A book I’ve read recently, and whose words really resonated with me, is “Le Metier” by Michael Barry. The book is a seasonal account of the last year Barry rode for Columbia-HTC,  beautifully illustrated with photographs. In my opinion, Barry most accurately conveys to his readers what it’s like to be a professional bike rider. Even as a hobby cyclist I found I could empathise with his accounts of training on his own.

Doping looms large as one of the most frequently covered topics in books on Cycle Sport’s List: specifically, Will Voet’s “Breaking the Chain”, Jeremy Whittle’s “Bad Blood”, from “Lance to Landis” by David Walsh and Paul Kimmage’s “A Rough Ride”.  For me, the most illuminating book on this subject is  “Prisonnier du Dopage”  by Philippe Gaumont a former pro-cyclist who rode for Cofidis 1997-2003.

There are a few surprising omissions. To my knowledge there’s only one book in English about the Vuelta “Viva la Vuelta – the story of Spain’s great bike race” by Lucy Fallon and Adrian Bell and for that reason alone it should be on the list. “The Giro d’Italia – Coppi versus Bartali at the 1949 Tour of Italy” is the only book on that race on Cycle Sport’s list. For some reason, neither the Vuelta nor the Giro have spawned the same number of books as the Tour, not even in their native languages.

There’s a few other books I would put on my list which are not on Cycle Sport’s. I rather enjoyed David (Talking Heads) Byrne’s “Bicycle Diaries”  which chronicles his thoughts and observations as he pedals through some of the major cities in the world. 1960’s Italy and Italian cycling culture in brought to life in Herbie Sykes “The Eagle of Canavese” about Franco Balmamion who won back to back Giro titles. I loved “Indurain: una pasion templada” by Javier Garcia Sanchez which showcases one of Spain’s sporting idols, the very modest and humble Miguel Indurain whom I have been fortunate to meet. For those of you whose better halves don’t share your passion for cycling, can I suggest a Xmas stocking filler: “Roadie: the Misunderstood World of a Bike Racer” by Jamie Smith.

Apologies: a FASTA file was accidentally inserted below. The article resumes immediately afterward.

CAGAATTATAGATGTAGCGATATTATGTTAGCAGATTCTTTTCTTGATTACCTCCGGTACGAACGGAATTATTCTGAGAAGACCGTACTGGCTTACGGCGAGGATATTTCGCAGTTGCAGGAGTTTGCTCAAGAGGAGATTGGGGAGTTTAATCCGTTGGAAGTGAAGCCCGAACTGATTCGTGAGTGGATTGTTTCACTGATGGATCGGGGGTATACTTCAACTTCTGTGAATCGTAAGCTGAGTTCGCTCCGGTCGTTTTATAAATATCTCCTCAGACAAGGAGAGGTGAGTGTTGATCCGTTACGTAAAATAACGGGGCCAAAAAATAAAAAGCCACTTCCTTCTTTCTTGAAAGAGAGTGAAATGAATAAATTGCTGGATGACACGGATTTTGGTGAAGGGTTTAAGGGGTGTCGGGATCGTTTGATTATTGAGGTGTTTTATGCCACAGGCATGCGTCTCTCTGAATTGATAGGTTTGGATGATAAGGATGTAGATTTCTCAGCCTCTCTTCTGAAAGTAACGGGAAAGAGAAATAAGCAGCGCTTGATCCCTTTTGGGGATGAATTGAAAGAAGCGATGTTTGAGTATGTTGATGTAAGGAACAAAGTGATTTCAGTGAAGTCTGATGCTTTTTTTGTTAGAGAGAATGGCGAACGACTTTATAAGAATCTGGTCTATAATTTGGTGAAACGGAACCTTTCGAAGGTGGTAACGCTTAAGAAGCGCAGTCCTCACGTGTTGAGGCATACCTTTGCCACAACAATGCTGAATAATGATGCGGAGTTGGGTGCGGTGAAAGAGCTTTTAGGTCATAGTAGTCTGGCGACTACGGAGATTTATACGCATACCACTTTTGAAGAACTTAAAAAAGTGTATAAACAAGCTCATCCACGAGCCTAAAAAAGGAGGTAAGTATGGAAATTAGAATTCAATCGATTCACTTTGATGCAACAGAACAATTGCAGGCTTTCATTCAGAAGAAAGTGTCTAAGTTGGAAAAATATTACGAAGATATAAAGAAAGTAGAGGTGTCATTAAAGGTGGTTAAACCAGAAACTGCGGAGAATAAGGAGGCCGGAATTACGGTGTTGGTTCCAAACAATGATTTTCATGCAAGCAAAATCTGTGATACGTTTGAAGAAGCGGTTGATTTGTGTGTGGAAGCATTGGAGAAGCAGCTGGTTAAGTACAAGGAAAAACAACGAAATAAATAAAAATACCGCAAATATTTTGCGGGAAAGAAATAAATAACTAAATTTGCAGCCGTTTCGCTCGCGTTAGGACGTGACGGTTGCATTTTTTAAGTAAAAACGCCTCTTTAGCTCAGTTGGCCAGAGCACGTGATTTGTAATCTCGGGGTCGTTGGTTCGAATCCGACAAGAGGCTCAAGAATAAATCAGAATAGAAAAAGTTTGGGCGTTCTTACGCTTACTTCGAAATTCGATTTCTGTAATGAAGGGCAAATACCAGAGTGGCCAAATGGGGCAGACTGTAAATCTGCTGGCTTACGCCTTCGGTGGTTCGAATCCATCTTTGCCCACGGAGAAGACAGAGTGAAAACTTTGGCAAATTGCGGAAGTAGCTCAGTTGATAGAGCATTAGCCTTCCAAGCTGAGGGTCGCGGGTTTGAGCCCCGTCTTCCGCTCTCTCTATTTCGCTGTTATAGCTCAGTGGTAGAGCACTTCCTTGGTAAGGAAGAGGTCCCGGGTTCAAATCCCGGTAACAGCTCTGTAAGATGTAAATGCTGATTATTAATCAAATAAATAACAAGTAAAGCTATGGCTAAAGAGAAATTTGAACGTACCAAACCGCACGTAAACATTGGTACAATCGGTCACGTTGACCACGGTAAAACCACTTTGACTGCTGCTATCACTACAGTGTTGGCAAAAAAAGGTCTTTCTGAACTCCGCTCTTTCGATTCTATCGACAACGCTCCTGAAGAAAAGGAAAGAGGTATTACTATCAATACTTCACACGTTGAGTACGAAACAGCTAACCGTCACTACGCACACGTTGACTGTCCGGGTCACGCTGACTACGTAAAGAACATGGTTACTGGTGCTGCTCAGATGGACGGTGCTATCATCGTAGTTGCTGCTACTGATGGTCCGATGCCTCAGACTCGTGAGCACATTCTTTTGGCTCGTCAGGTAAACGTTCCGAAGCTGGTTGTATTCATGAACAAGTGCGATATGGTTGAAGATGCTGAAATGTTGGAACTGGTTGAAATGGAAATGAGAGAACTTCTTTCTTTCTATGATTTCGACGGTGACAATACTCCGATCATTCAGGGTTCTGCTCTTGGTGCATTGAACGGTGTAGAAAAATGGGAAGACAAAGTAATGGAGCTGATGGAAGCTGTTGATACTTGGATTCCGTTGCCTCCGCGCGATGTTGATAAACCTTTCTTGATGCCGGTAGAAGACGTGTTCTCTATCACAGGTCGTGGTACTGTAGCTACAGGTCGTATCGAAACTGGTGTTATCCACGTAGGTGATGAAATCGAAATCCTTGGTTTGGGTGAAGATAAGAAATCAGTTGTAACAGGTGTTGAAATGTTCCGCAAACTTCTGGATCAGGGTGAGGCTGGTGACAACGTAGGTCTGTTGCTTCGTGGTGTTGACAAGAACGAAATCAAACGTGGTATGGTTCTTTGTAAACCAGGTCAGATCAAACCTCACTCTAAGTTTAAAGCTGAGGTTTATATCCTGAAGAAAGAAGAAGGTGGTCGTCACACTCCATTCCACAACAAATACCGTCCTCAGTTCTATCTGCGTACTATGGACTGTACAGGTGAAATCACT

I don’t have all the books on Cycle Sport’s list and that in itself raises some concerns as I’m now bound to try and obtain copies,  even though many are probably out of print,  because my collection just won’t be complete without them. Amazon and eBay, here I come………………………….

Back to back victories

Yesterday, I set off ahead of the rest of my clubmates fearing that I would arrive only to find the lunchtime picnic had already been demolished but mainly so as not to keep anyone waiting for me. It was decidedly chilly as I left St Jeannet, having driven there in the car. I was well wrapped up in  my long sleeved jersey, gilet and leg warmers. Although it was much balmier later in the day, I stayed thus clad.

Despite the cold, I was going surprisingly well and was joined by another early starter on the road to Bouyon. We rode on together until Roquesteron where, concerned that this might be the last bastion, I took a comfort break in one of the cafes. You do not want to be caught short, or rather I don’t, on the plateau: it’s very exposed.

I then plodded into the unknown as I’ve never ridden this particular stretch of road. It was largely uphill through Sigale, Collongues, Brianconnet, St Auban and Malamaire then fairly flat across the plateau. At this time of year, it’s pretty deserted and we saw few cars and few other cyclists. The countryside, thanks to the recent combination of sunshine and showers, was looking truly magnificent and I rode to the lake at Thorenc where two of the wives had prepared a magnificent picnic for us. The boys had overtaken me on the long uphill stretch and had already feasted by the time I arrived. I only stopped long enough to down a couple of cokes and a ham sandwich before remounting and setting off towards home.